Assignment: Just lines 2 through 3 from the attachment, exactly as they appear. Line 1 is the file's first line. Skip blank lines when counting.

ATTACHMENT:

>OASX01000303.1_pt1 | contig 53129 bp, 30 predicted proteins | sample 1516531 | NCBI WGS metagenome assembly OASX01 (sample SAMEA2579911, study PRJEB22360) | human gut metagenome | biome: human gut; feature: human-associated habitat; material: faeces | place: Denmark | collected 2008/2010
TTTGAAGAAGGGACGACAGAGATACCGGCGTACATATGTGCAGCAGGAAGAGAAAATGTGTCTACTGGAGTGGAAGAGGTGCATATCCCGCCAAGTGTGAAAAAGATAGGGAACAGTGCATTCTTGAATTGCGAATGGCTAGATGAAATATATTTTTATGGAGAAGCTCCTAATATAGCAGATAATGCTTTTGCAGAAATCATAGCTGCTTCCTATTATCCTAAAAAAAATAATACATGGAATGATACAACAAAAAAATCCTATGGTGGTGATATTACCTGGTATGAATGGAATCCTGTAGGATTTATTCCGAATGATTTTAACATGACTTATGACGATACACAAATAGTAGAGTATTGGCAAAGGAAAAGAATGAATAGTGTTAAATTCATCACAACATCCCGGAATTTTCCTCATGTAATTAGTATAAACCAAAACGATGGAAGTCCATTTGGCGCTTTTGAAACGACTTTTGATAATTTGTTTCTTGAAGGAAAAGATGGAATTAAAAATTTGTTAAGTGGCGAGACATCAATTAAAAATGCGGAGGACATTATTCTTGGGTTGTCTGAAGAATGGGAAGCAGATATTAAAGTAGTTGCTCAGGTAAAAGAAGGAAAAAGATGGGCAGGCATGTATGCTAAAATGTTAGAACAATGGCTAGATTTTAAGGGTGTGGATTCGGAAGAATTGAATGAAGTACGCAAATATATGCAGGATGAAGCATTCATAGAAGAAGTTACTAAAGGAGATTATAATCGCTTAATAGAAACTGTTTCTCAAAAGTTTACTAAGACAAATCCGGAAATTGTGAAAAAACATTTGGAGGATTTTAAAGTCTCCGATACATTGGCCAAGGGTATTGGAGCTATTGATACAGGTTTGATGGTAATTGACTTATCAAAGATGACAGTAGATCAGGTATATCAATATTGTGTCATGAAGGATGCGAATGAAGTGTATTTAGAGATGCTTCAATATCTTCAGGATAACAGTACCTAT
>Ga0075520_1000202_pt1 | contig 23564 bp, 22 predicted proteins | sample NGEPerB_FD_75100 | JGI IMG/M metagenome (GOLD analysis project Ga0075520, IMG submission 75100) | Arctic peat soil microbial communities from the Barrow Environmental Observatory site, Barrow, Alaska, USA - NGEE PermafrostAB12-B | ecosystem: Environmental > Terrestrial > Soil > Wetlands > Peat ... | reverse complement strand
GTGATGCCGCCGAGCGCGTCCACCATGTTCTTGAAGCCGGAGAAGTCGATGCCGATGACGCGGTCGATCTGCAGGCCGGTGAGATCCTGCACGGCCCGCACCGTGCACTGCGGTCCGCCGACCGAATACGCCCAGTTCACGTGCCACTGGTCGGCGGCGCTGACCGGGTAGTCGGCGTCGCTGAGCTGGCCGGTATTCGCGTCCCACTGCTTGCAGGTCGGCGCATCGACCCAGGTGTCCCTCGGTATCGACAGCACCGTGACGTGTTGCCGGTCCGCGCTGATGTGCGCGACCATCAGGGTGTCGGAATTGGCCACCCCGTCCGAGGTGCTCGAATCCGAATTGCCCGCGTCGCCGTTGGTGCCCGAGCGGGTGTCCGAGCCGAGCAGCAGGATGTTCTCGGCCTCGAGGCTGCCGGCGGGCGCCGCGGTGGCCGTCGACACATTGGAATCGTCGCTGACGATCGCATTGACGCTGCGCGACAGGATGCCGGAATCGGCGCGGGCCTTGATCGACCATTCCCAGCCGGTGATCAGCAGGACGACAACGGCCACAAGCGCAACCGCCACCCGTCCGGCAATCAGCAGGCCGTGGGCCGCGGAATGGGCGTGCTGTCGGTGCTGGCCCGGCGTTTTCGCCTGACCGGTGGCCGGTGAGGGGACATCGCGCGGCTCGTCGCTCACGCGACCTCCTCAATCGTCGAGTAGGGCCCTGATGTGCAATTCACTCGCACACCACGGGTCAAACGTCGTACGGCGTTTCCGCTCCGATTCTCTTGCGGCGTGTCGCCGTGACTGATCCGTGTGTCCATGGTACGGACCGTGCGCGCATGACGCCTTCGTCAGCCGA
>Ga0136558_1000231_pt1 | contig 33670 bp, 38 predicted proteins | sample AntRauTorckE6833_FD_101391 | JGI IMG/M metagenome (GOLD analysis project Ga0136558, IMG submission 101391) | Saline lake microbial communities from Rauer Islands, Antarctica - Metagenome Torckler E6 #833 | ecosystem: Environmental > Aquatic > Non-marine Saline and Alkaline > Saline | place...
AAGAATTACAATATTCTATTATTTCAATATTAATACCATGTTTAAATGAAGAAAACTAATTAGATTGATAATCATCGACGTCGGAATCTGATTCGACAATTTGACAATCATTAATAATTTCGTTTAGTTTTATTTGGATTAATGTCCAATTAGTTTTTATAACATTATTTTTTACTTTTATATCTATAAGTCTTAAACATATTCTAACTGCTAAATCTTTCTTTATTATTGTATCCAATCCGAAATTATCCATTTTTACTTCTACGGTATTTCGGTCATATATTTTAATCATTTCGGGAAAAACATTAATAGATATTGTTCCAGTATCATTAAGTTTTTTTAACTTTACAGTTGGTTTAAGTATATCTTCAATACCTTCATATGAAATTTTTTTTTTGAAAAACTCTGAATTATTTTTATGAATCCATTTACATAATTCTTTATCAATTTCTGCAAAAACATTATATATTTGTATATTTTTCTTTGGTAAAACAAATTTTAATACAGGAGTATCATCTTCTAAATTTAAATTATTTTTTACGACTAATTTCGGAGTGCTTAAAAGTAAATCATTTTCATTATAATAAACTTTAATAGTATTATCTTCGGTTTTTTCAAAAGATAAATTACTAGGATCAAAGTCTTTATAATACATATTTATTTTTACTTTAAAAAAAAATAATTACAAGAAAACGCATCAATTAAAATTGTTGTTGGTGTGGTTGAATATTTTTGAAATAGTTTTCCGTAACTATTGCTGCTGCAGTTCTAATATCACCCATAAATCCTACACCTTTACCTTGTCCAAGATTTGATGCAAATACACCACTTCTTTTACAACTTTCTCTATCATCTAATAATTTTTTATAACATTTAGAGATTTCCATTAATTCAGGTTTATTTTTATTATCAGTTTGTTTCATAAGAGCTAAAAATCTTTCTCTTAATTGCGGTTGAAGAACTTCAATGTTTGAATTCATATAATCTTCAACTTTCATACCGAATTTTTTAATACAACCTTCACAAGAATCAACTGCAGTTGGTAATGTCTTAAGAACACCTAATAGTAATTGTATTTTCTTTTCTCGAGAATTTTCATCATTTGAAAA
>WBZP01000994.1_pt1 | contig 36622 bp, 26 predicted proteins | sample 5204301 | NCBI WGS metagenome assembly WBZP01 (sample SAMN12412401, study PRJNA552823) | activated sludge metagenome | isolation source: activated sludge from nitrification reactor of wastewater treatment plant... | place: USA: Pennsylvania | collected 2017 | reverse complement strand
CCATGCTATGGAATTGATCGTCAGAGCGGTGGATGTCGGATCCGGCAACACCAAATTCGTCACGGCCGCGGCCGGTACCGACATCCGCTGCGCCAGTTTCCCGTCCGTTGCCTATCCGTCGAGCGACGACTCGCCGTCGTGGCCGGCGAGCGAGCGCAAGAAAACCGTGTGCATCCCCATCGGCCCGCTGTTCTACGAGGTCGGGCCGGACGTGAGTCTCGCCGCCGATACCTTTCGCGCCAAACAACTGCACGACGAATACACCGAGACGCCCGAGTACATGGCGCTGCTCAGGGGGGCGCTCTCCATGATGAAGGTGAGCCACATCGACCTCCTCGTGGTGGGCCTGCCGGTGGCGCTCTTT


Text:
TTTGAAGAAGGGACGACAGAGATACCGGCGTACATATGTGCAGCAGGAAGAGAAAATGTGTCTACTGGAGTGGAAGAGGTGCATATCCCGCCAAGTGTGAAAAAGATAGGGAACAGTGCATTCTTGAATTGCGAATGGCTAGATGAAATATATTTTTATGGAGAAGCTCCTAATATAGCAGATAATGCTTTTGCAGAAATCATAGCTGCTTCCTATTATCCTAAAAAAAATAATACATGGAATGATACAACAAAAAAATCCTATGGTGGTGATATTACCTGGTATGAATGGAATCCTGTAGGATTTATTCCGAATGATTTTAACATGACTTATGACGATACACAAATAGTAGAGTATTGGCAAAGGAAAAGAATGAATAGTGTTAAATTCATCACAACATCCCGGAATTTTCCTCATGTAATTAGTATAAACCAAAACGATGGAAGTCCATTTGGCGCTTTTGAAACGACTTTTGATAATTTGTTTCTTGAAGGAAAAGATGGAATTAAAAATTTGTTAAGTGGCGAGACATCAATTAAAAATGCGGAGGACATTATTCTTGGGTTGTCTGAAGAATGGGAAGCAGATATTAAAGTAGTTGCTCAGGTAAAAGAAGGAAAAAGATGGGCAGGCATGTATGCTAAAATGTTAGAACAATGGCTAGATTTTAAGGGTGTGGATTCGGAAGAATTGAATGAAGTACGCAAATATATGCAGGATGAAGCATTCATAGAAGAAGTTACTAAAGGAGATTATAATCGCTTAATAGAAACTGTTTCTCAAAAGTTTACTAAGACAAATCCGGAAATTGTGAAAAAACATTTGGAGGATTTTAAAGTCTCCGATACATTGGCCAAGGGTATTGGAGCTATTGATACAGGTTTGATGGTAATTGACTTATCAAAGATGACAGTAGATCAGGTATATCAATATTGTGTCATGAAGGATGCGAATGAAGTGTATTTAGAGATGCTTCAATATCTTCAGGATAACAGTACCTAT
>Ga0075520_1000202_pt1 | contig 23564 bp, 22 predicted proteins | sample NGEPerB_FD_75100 | JGI IMG/M metagenome (GOLD analysis project Ga0075520, IMG submission 75100) | Arctic peat soil microbial communities from the Barrow Environmental Observatory site, Barrow, Alaska, USA - NGEE PermafrostAB12-B | ecosystem: Environmental > Terrestrial > Soil > Wetlands > Peat ... | reverse complement strand